It’s 6pm and everyone is tired and emotional after a heated and acrimonious mediation between brothers Patrick and George. They’re arguing over a price for George’s shares in the family company that owns the old family farm in which Patrick, your client, owns two thirds of the shares and his brother George one third.
Patrick has operated the farm in his own business. George has never been paid a dividend and is threatening to bring an application to wind up the company alleging oppressive conduct.
Everyone agrees, the deal is done and the mediation agreement signed. GST is not mentioned.
Eventually, the valuation turns up from Harry Jones saying that “the market value is $300,000 plus GST”.
Initially you assume GST is not an issue, because it is farm land and therefore GST free. But then you discover that while the land has been used by Patrick for quarrying and earthmoving purposes, it has not been used for farming for a couple of years and is therefore not GST free. Patrick is registered for GST, so this is an issue.
You explain this to the other side and, in preparation for settlement you offer a tax invoice for the GST inclusive price of $330,000.
George’s solicitor says “Hang on a minute – have a look at the valuation.All the comparable sales the valuer refers to justify a value of $300,000 and all those values come from the ENOS notices to the VG that include GST, so George isn’t going to pay GST a second time”. Your response is “But hang on, George is registered for GST so he’ll get back the GST anyway”.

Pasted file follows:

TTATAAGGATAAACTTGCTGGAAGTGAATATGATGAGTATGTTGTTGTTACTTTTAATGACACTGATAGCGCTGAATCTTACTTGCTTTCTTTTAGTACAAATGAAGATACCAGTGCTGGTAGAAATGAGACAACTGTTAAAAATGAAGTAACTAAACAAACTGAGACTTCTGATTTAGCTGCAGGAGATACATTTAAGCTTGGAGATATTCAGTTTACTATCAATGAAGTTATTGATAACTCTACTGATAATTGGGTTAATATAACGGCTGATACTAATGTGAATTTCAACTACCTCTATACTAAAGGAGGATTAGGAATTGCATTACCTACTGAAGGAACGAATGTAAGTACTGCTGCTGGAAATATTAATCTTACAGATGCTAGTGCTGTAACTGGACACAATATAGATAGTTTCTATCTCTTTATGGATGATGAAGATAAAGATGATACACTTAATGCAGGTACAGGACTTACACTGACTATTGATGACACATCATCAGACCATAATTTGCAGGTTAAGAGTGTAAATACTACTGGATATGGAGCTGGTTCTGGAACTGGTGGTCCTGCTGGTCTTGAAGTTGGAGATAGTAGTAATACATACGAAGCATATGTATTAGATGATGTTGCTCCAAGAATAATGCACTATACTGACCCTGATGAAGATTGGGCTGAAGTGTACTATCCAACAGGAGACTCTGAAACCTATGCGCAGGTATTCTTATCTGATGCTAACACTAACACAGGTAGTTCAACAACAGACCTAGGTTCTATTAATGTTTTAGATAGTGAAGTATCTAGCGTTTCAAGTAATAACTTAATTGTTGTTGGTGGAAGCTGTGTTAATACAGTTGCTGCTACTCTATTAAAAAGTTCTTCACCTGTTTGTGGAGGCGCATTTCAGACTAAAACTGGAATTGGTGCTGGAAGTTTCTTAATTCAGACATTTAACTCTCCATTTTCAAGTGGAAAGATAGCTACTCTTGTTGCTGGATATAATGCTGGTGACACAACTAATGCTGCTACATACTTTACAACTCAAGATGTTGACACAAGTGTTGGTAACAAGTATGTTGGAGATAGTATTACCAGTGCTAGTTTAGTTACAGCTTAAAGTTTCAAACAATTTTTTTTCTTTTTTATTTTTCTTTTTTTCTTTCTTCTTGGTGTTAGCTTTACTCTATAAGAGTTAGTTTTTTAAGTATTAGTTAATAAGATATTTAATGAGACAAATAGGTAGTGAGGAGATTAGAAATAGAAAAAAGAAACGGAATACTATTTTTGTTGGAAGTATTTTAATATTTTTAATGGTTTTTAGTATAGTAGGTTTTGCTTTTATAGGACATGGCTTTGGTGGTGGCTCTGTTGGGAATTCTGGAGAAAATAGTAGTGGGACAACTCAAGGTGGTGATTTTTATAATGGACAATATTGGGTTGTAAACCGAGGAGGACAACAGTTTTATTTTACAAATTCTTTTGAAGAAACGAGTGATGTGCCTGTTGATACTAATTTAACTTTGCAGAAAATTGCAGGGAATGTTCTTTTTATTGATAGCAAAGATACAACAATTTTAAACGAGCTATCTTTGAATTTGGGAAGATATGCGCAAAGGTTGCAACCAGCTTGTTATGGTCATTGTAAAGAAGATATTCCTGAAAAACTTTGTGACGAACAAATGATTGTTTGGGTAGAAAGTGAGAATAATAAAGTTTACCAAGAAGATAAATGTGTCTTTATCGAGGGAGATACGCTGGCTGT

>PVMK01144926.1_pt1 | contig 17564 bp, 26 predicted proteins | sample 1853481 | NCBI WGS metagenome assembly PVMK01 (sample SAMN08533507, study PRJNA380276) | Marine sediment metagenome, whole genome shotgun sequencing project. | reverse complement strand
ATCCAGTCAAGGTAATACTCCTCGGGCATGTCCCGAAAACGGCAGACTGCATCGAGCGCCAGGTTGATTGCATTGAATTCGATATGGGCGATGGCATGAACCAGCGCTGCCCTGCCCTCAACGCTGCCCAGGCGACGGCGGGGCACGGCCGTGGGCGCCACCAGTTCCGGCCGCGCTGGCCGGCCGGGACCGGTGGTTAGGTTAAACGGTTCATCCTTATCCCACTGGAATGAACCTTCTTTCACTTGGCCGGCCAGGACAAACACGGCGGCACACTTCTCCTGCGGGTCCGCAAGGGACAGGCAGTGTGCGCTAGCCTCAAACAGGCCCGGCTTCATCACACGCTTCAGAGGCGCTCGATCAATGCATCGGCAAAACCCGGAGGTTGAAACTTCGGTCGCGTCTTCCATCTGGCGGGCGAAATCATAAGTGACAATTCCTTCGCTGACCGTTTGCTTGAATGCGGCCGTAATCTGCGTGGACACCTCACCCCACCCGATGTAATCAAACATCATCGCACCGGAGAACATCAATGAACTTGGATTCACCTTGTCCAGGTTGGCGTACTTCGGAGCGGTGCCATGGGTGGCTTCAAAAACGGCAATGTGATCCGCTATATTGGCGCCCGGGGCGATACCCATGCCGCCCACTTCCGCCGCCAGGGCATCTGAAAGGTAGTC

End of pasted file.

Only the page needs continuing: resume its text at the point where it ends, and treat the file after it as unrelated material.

“That’s not the point”, George’s solicitor says ominously, which you realise means he believes George will get the input tax credit on the $300,000 anyway, giving him a tidy discount.
Some research ensues and a 2013 decision of the Land and Environment Court is discovered (Storage Equities Pty Ltd v Valuer-General  NSWLEC 137) where a dispute between a landowner and the VG narrowed down to whether the words “land value” in the Valuation of Land Act meant including or plus GST.
The formal definition in section 6A (to the extent relevant) is: “the capital sum which the fee-simple of the land might be expected to realise if offered for sale on such reasonable terms and conditions as a bona-fide seller would require …”.
The Company argued that these words did not detract from the fact that “the GST component, if any, of the price received from a property transaction” must be excluded.
Craig, J disagreed (paragraph 41) and said that " to realise" means "to convert into cash or money" and that “the amount paid by the purchaser is the sum "realised" by the vendor on the transaction regardless of any component of that sum that the vendor may be liable to pay as a consequence of receiving it”.
You go back Harry only to be told that he knows nothing about GST but assumed you add it on.
So is the Storage Equities case determinative? Is there an argument that the words ‘Market Value” in the mediation agreement mean something different to “land value” as defined in the Valuation of Land Act?
It seems that, at general law, the foundation and still applicable case is the decision of the High Court in Spencer v. The Commonwealth of Australia (1907) 5 CLR 418 from which the often quoted (or the somewhat varied) words of Griffith CJ come (page 432) that: “… the test of value of land is to be determined … by inquiring: What would a man desiring to buy the land have had to pay for it on that day to a vendor willing to sell it for a fair price but not desirous to sell?”
So back to Patrick you go with the bad news that either he has to cop the GST assessment on $300,000 or go back to mediation or litigation with an argument you do not feel very confident about.
Take away points
No matter what the pressure always think carefully about GST.
A buyer has no obligation to top up for GST unless it is in the contract.
Until otherwise decided “Market Value” should be assumed to mean the GST inclusive value.
This article is general information only and should not be relied on without obtaining further specific information.
Author: Jim Main